Undergraduate Course Descriptions

Computer Science Undergraduate Courses
CSCI-101 - Introduction to Computer Science (I, II)

An introductory course to the building blocks of Computer Science. Topics include conventional computer hardware, data representation, the role of operating systems and networks in modern computing, algorithm design, relational databases, structured queries, and computer simulations. A popular procedural programming language will be learned by students and programming assignments will explore ideas from algorithm development, optimization, and computer simulation.

Prerequisite: none.
3 hours lecture; 3 semester hours.
CSCI-198 - Special Topics (I, II, S)

Pilot course or special topics course. Topics chosen from special interests of instructor(s) and student(s). Usually the course is offered only once.

Prerequisite: Consent of Instructor.
Variable credit: 1 to 6 semester hours. Repeatable for credit under different titles.
CSCI-199 - Independent Study (I, II, S)

Individual research or special problem projects supervised by a faculty member; also, when a student and instructor agree on a subject matter, content, and credit hours.

Prerequisite: Independent Study form must be completed and submitted to the Registrar.
Variable Credit: 1 to 6 credit hours. Repeatable for credit.
CSCI-260 - Fortran Programming (I)

Computer programming in Fortran90/95 with applications to science and engineering. Program design and structure, problem analysis, debugging, program testing. Language skills: arithmetic, input/output, branching and looping, functions, arrays, data types. Introduction to operating systems.

Prerequisite: none.
2 hours lecture; 2 semester hours.
CSCI-261 - Programming Concepts (I, II, S)

This course introduces fundamental computer programming concepts using a high-level language and a modern development environment. Programming skills include sequential, selection, and repetition control structures, functions, input and output, primitive data types, basic data structures including arrays and pointers, objects, and classes. Software engineering skills include problem solving, program design, and debugging practices.

Prerequisite: none.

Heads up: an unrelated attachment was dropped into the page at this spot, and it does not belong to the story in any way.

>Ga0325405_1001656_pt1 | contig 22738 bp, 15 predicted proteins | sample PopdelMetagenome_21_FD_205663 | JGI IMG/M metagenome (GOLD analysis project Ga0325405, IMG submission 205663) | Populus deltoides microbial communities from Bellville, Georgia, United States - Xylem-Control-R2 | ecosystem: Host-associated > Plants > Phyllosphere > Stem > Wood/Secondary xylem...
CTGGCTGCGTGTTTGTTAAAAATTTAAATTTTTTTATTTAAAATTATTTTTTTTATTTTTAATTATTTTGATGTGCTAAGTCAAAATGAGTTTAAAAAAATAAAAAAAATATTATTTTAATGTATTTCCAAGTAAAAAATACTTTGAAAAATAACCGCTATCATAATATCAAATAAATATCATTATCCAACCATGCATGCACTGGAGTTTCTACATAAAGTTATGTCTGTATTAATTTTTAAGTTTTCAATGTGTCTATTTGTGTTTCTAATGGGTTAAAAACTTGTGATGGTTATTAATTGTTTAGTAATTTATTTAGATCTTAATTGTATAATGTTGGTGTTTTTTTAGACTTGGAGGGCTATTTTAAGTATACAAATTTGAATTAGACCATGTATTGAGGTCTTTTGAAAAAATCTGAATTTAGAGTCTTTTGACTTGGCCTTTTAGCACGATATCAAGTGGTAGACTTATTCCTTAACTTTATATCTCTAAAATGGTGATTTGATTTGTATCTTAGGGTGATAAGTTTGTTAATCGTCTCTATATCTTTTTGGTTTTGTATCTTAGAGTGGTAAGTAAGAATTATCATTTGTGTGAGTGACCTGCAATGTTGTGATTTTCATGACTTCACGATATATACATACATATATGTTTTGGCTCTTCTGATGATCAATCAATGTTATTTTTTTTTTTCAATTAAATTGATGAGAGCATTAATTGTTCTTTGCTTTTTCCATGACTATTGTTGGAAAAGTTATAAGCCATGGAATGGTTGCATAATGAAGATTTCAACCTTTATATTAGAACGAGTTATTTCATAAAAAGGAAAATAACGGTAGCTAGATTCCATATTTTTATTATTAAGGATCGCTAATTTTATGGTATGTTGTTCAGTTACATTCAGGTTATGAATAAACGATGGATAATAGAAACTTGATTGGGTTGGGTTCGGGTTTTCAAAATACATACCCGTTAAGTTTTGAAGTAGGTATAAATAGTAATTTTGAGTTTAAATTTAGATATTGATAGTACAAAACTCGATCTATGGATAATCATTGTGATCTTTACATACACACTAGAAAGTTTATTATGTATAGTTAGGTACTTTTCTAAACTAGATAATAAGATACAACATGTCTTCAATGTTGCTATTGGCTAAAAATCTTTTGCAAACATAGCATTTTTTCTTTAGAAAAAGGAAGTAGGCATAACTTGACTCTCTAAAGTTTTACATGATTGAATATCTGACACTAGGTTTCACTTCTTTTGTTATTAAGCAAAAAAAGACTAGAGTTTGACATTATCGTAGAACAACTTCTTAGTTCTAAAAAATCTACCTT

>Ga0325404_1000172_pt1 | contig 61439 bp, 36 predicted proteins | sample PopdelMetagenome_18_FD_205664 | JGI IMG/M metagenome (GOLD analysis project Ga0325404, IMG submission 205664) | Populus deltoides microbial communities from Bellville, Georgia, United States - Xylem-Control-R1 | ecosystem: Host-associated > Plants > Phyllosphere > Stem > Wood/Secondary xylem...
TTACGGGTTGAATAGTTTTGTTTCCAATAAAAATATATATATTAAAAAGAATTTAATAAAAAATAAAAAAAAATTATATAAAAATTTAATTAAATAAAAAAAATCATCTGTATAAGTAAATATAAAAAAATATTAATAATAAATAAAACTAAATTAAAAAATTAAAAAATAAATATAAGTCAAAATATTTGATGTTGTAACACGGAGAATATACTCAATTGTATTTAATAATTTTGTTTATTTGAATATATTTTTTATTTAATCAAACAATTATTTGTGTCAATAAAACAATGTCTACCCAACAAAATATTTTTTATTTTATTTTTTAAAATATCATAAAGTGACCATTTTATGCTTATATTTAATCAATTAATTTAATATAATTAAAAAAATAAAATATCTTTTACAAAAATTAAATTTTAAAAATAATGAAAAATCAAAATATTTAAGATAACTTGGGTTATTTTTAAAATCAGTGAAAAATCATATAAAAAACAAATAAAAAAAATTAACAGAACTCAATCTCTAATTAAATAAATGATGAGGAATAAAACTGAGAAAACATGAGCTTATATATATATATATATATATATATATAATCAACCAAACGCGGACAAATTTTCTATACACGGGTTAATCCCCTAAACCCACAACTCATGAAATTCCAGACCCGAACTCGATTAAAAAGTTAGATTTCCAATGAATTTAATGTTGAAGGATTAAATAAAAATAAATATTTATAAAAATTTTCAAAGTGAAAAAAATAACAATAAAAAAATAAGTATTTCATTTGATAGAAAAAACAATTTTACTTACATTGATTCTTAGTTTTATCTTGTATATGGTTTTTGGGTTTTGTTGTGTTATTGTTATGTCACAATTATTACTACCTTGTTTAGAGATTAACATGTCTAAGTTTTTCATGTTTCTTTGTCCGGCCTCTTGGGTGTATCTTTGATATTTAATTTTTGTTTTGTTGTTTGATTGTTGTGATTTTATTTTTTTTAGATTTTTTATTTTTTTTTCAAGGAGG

3 hours lecture; 3 semester hours.
CSCI-262 - Data Structures (I, II, S)

Defining and using data structures such as linked lists, stacks, queues, binary trees, binary heap, hash tables. Introduction to algorithm analysis, with emphasis on sorting and search routines. Language skills: abstract data types, templates and inheritance.

Prerequisite: CSCI261 with a grade of C- or higher.
3 hours lecture; 3 semester hours.
CSCI-274 - Introduction to the Linux Operating System (I, II)

Introduction to the Linux Operating System will teach students how to become proficient with using a Linux operating system from the command line. Topics will include: remote login (ssh), file system navigation, file commands, editors, compilation, execution, redirection, output, searching, processes, usage, permissions, compression, parsing, networking, and bash scripting.

Prerequisite: CSCI 261 or instructor approval
1 hour lecture; 1 semester hour.
CSCI-298 - Special Topics (I, II, S)

Selected topics chosen from special interests of instructor and students.

Prerequisite: Consent of Department Head.
1 to 3 semester hours. Repeatable for credit under different titles.
CSCI-299 - Independent Study (I, II, S)

Individual research or special problem projects supervised by a faculty member; also, when a student and instructor agree on a subject matter, content, and credit hours.

Prerequisite: Independent Study form must be completed and submitted to the Registrar.
Variable Credit: 1 to 6 credit hours. Repeatable for credit.
CSCI-306 - Software Engineering (I, II)

Introduction to software engineering processes and object-oriented design principles. Topics include the Agile development methodology, test-driven development, UML diagrams, use cases and several object-oriented design patterns. Course work emphasizes good programming practices via version control and code reviews.

Prerequisite: CSCI262 with a grade of C- or higher.
3 hours lecture; 3 semester hours.
CSCI-307 - Introduction to Scientific Computing (I, II)

Course goals are to introduce basic concepts of scientific computing, explain how, why, and when numerical methods can be expected to work, and provide a basis for future study in scientific computing. Topics include number representation and errors in a computer, locating roots of equations, interpolation and numerical differentiation, numerical integration, systems of linear equations (Gauss elimination with pivoting, LU factorization), approximation by spline functions, the method of least squares, ordinary differential equations.

Prerequisite: MATH225 or MATH235 and knowledge of computer programming.
3 hours lecture; 3 semester hours.
Note: Though cross-listed, it is important that math majors take MATH-407 and computer science majors take